The opinion of the court was delivered by: Dennis L. Beck United States Magistrate Judge
FINDINGS AND RECOMMENDATIONS RECOMMENDING DISMISSAL OF ACTION WITH PREJUDICE FOR FAILURE TO STATE A CLAIM UPON WHICH OBJECTIONS DUE WITHIN 30 DAYS
Findings And Recommendation
Plaintiff Prince Deon Shotwell ("Plaintiff") is a prisoner in the custody of the California Department of Corrections and Rehabilitation ("CDCR"). Plaintiff is proceeding pro se and in forma pauperis in this civil rights action. Plaintiff filed his complaint on March 8, 2010.
The Court is required to screen complaints brought by prisoners seeking relief against a governmental entity or officer or employee of a governmental entity. 28 U.S.C. § 1915A(a). The Court must dismiss a complaint or portion thereof if the prisoner has raised claims that are legally "frivolous or malicious," that fail to state a claim upon which relief may be granted, or that seek monetary relief from a defendant who is immune from such relief. 28 U.S.C. § 1915A(b)(1),(2). "Notwithstanding any filing fee, or any portion thereof, that may have been paid, the court shall dismiss the case at any time if the court determines that . . . the action or appeal . . . fails to state a claim upon which relief may be granted." 28 U.S.C. § 1915(e)(2)(B)(ii).
A complaint must contain "a short and plain statement of the claim showing that the pleader is entitled to relief . . . ." Fed. R. Civ. P. 8(a)(2). Detailed factual allegations are not required, but "[t]hreadbare recitals of the elements of a cause of action, supported by mere conclusory statements, do not suffice." Ashcroft v. Iqbal , 129 S. Ct. 1937, 1949 (2009) (citing Bell Atl. Corp. v. Twombly , 550 U.S. 544, 555 (2007)). Plaintiff must set forth "sufficient factual matter, accepted as true, to 'state a claim that is plausible on its face.'" Id. (quoting Twombly , 550 U.S. at 555). While factual allegations are accepted as true, legal conclusions are not. Id.
Plaintiff is currently incarcerated at California Substance Abuse Treatment Facility ("CSATF") in Corcoran, California, where the events giving rise to this action occurred. Plaintiff names as Defendants W. A. Duncan, assistant director at the CDCR, doctor J. Chudy of the California Treatment Facility at Soledad, California, and B. Zika, a Ph. D. At CTF-Soledad. Plaintiff also names staff and medical doctors at CSATF.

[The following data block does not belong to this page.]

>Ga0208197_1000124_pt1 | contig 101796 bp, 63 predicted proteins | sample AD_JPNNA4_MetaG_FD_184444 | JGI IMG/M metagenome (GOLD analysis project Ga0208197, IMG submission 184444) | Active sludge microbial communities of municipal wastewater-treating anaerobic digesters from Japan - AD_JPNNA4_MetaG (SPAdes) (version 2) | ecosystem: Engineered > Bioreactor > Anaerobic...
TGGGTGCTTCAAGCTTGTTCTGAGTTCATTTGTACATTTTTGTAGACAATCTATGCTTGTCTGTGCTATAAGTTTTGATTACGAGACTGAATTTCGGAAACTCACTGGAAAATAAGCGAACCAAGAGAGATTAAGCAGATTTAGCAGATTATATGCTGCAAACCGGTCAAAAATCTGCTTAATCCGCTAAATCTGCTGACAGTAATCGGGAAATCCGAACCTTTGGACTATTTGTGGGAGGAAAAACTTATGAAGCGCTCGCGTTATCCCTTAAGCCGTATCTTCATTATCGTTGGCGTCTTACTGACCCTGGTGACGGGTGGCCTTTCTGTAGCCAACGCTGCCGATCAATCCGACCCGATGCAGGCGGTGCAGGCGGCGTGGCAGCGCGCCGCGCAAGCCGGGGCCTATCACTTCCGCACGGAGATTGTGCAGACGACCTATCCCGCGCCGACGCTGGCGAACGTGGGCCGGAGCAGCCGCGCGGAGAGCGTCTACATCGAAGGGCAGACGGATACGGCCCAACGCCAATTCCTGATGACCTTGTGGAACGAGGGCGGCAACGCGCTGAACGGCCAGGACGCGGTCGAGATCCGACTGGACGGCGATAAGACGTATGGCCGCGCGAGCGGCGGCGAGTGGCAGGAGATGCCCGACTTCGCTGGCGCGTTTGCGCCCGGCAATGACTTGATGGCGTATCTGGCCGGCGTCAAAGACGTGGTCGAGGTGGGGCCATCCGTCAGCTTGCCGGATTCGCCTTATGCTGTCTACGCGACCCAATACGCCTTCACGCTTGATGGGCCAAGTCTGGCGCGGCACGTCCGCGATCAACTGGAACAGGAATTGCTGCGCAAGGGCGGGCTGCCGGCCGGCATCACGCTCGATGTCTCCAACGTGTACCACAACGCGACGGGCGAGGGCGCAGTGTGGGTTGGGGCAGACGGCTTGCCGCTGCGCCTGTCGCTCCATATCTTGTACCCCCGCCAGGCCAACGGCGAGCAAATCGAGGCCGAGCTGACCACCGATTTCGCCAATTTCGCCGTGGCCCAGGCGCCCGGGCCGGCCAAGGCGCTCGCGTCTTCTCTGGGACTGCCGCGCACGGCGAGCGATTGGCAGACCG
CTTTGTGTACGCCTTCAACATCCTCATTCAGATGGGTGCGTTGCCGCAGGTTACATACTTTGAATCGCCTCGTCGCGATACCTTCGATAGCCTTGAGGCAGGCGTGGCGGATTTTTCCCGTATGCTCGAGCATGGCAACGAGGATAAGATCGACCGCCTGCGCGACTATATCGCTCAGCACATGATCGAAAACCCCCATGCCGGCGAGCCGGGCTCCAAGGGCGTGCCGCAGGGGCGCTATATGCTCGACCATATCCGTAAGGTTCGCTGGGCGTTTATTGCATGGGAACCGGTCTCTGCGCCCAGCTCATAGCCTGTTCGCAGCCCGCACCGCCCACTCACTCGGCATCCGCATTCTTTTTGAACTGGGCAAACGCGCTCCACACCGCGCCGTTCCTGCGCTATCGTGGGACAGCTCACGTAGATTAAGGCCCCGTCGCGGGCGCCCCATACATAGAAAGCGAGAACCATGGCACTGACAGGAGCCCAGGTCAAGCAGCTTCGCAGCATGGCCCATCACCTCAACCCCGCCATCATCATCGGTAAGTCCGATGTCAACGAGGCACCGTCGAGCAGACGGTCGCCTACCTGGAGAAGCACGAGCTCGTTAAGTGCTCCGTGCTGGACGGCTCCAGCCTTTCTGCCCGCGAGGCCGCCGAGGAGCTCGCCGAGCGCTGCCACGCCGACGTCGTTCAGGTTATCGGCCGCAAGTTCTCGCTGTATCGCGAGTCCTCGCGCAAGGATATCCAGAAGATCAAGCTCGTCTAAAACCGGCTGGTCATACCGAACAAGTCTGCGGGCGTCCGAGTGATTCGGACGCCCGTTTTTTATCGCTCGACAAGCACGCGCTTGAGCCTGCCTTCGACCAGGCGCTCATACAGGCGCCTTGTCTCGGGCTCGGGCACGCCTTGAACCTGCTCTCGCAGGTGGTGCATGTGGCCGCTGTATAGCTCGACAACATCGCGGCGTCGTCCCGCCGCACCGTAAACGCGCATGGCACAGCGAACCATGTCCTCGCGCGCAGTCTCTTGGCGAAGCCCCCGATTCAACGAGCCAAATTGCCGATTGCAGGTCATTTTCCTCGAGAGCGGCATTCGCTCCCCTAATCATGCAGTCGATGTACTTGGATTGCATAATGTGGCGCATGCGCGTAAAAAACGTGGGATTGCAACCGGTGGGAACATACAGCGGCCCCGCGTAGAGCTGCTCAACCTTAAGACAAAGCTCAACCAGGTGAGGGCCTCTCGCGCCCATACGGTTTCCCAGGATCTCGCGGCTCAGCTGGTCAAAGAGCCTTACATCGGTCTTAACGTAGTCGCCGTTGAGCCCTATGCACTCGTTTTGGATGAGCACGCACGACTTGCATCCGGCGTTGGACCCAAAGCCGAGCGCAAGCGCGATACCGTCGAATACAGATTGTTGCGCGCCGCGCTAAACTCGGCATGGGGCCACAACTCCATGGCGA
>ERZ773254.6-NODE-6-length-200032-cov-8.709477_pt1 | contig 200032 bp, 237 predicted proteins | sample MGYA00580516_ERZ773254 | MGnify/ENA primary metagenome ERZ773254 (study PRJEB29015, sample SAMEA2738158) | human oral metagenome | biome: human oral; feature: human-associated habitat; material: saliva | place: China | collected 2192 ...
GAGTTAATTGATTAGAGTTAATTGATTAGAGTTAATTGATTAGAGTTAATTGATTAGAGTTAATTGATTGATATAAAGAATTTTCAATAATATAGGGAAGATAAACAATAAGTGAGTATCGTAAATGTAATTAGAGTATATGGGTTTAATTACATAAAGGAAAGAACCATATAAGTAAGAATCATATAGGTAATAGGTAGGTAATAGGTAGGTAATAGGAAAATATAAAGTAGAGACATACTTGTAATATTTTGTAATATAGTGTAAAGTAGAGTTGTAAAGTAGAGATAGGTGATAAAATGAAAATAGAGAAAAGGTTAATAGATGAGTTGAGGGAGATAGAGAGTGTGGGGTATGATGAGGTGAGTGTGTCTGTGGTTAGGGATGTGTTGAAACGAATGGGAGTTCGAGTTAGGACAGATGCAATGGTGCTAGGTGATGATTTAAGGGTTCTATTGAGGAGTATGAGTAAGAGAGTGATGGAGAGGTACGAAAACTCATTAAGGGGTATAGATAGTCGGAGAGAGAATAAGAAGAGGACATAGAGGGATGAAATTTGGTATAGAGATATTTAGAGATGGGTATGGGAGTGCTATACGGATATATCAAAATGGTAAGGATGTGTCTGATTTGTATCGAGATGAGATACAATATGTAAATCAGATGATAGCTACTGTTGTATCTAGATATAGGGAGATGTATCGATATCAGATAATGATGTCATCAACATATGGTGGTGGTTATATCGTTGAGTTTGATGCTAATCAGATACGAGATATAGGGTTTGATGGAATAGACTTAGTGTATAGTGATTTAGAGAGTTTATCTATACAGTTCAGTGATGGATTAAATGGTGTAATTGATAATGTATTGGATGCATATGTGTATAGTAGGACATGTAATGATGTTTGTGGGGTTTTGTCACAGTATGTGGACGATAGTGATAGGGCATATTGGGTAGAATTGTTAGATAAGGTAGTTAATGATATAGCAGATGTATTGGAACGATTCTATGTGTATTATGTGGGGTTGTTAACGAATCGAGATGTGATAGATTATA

Plaintiff alleges the following. Plaintiff was hooked up to a "mind map" in order to detect Plaintiff's thoughts outwardly. Plaintiff complained of this mind map, and the grievance was granted by Defendants Zika and Chudy. However, it was not honored.
Plaintiff was then transferred to CSATF, where he again complained of a mind map being placed on his head. This grievance was screened out. Plaintiff contend a violation of the Fifth and Fourteenth Amendment. Plaintiff seeks as relief an injunction preventing CDCR employees from harassing Plaintiff with bed moves, tampering with his mail, or retaliating against Plaintiff for filing this action. Plaintiff also requests liens against each Defendant's incomes until settlement of action.
The Due Process Clause protects prisoners from being deprived of
liberty without due process of law. Wolff v. McDonnell
, 418 U.S. 539, 556 (1974). In order to state a cause of action
for deprivation of procedural due process, a plaintiff must first
establish the existence of a liberty interest for which the protection
is sought. Id. Liberty interests may arise from
the Due Process Clause itself or from state law. Hewitt v.
Helms , 459 U.S. 460, 466-68 (1983). The Due
Process Clause itself does not confer on inmates a liberty
interest in being confined in the general prison population instead of
administrative segregation. See id. With respect
to liberty interests arising from state law, the existence of a
liberty interest created by prison regulations is determined by
focusing on the nature of the deprivation. Sandin v.
Conner , 515 U.S. 472, 481-84 (1995). Liberty interests
created by prison regulations are limited to freedom from restraint
which "imposes atypical and significant hardship on the inmate in
relation to the ordinary incidents of prison life." Id.
at 484. It is unclear what violation of the Fourteenth Amendment
has occurred by any defendants, if any.
Plaintiff also alleges a violation of the Fifth Amendment, but fails to plead what part of the Fifth Amendment was violated. ...